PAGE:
Experts pour cold water on housing market ‘Boris bounce’ as forecasts suggest steady 2% growth over 2020
- Average house prices are expected to climb steadily by 2% over 2020
- The general election result will release pent up demand, experts have claimed
- But ongoing political uncertainty makes a dramatic annual rise in values unlikely
- However, prices in prime central London could rocket by up to 20 per cent
The new decade may have started with a renewed sense of optimism in the property market but ongoing political uncertainties will curb any dramatic rise in house prices, experts have warned.
Instead, economists have mostly forecast a steady 2 per cent rise in annual average property prices over the course of the year.
This is despite predictions that the unleashing of pent up buyer demand following the general election could result in a ‘Boris bounce’ for the market.
The Conservative election victory was invariably described as an adrenaline shot for the market by industry experts, who predicted that a backlog of both buyers and properties may now come to the market.
Most experts predict an uptick in prices of around 2 per cent over the course of the year
This is compounded by an abundance of low deposit mortgage deals and cheap rates as the new year comes in.
However as the year progresses, uncertainty over Brexit could cause many buyers and sellers to behave with more caution, keeping a lid on any dramatic rises, experts say.
Lawrence Bowles, of estate agents Savills, experts prices to rise by just 1 per cent over the course of the year.
He said: ‘At the top end of the market in particular, we’ve seen a strong build-up of new buyer demand.
‘Greater political certainty will unlock some of that demand, but with less than a year to agree a Brexit deal, there are still many unknowns.
‘As a result, we expect average house prices to rise by just 1 per cent in 2020, and a higher 4.5 per cent in 2021, as improving certainty translates into higher growth in wages and GDP.’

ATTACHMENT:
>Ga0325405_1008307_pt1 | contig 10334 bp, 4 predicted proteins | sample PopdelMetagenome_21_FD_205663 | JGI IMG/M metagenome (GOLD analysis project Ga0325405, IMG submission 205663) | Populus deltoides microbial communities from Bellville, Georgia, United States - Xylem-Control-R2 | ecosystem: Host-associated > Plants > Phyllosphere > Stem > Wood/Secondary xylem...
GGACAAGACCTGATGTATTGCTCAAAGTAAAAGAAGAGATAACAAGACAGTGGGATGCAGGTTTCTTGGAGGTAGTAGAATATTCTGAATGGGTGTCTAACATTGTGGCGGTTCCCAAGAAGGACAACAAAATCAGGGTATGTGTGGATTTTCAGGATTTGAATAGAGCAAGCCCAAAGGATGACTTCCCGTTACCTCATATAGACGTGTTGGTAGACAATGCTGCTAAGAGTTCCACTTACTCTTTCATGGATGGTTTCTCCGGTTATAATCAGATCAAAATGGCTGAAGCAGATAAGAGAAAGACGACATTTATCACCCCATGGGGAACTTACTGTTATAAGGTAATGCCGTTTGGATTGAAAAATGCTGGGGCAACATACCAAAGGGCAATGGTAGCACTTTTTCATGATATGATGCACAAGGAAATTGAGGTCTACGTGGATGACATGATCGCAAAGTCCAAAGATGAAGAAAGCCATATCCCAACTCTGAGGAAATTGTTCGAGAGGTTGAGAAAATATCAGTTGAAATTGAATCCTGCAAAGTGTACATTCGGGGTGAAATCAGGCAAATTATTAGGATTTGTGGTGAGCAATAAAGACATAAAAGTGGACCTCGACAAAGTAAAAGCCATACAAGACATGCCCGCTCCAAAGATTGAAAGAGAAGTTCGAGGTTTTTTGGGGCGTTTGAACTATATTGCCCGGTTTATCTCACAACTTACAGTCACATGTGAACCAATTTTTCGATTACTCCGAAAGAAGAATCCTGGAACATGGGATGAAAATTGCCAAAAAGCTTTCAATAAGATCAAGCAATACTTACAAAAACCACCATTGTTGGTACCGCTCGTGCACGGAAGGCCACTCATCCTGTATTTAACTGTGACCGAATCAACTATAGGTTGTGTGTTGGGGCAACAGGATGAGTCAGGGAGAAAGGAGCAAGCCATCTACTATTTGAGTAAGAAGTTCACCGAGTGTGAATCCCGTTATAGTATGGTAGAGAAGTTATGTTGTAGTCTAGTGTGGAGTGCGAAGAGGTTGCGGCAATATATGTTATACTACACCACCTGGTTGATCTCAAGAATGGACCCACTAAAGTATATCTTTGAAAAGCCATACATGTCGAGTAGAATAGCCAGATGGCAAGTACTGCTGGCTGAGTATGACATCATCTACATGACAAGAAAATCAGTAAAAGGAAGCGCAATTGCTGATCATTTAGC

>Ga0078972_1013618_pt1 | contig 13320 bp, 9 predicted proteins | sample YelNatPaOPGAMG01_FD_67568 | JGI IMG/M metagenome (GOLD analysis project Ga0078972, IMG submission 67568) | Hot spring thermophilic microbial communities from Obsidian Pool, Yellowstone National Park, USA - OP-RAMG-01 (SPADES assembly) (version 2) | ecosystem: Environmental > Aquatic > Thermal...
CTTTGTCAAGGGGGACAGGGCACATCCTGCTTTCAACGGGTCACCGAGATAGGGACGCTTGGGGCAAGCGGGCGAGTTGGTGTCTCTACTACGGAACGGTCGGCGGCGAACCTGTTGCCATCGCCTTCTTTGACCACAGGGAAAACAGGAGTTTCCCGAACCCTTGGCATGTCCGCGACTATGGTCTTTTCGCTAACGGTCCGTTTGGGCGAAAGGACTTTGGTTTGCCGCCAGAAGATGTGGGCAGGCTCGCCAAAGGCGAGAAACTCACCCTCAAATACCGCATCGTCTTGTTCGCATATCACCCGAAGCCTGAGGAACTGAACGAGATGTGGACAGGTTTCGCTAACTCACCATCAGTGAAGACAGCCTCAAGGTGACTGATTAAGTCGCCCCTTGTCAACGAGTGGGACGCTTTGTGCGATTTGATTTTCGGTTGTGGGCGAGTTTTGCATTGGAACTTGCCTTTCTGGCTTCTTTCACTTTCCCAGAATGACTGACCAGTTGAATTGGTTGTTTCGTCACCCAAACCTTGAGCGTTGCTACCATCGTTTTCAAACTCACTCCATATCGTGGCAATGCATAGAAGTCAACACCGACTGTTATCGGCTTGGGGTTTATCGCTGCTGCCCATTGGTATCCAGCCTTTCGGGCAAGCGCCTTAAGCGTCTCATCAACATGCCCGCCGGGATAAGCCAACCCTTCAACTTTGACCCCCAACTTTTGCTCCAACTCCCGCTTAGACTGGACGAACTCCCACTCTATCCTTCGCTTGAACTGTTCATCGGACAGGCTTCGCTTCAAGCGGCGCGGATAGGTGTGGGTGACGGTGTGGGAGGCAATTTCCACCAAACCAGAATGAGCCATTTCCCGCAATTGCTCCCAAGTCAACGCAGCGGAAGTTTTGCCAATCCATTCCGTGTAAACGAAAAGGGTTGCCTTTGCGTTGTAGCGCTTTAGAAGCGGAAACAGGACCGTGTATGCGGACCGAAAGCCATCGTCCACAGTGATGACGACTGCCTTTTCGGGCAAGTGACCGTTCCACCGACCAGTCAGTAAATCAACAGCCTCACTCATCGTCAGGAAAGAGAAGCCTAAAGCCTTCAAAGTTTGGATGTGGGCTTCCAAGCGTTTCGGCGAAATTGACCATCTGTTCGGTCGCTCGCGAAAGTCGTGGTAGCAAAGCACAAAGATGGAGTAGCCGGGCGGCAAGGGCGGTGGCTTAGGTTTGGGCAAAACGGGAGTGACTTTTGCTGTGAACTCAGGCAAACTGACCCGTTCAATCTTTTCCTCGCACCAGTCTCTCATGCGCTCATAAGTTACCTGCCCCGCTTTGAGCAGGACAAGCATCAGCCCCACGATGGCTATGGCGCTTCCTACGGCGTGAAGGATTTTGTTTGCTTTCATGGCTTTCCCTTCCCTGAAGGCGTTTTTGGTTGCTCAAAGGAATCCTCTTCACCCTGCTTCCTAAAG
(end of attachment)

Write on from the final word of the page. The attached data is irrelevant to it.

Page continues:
House price rises have tailed off in recent years, despite rising over the course of the decade
Broken down by region, Savills expects the North West and Yorkshire to have the fastest house price growth over the next five years.
This is partly because house prices in these regions didn’t recover as quickly as in the South following the financial crash, meaning there is more room for growth.
Bowles added: ‘Affordability constraints in London and the South East will cap potential price growth over the next few years.
|Country or region||Average house price||Annual change|
|East of England||£293,928||0.30%|
|Yorkshire and The Humber||£166,904||3.20%|
|Source: ONS / HM Land Registry|
‘By contrast, prime central London – the most expensive core of the capital – now looks relatively good value on a world stage. We expect to see five-year growth totalling around 20 per cent.’
The Royal Institution of Chartered Surveyors was slightly more optimistic about the potential for national average growth over the next year, forecasting a rise of 2 per cent.
Rightmove also recently predicted that the average price tag on a home will increase by 2 per cent over the next year, with northern regions performing more strongly than those further south.
Rightmove director Miles Shipside said: ‘The greater certainty afforded by a majority Government gives an opportunity for a more active spring moving season, with some release of several years of pent-up demand.’
EY Item Club has also predicted a 2 per cent rise, while Yorkshire Building Society forecast a rise of between 0 and 2 per cent, and Halifax forecast a rise of between 1 and 3 per cent.
Halifax managing director Russell Galley said prospects for the housing market look ‘a bit brighter’ than they did in 2019.
‘However the shortage of homes for sale and low levels of house-building will continue to support high prices, while the challenges faced by prospective buyers in raising the necessary deposits may continue to constrain demand,’ he said.
‘As a result, our forecast for house price growth in 2020 is in the range of 1 to 3 per cent, consistent with the pattern of weaker growth seen since 2017.’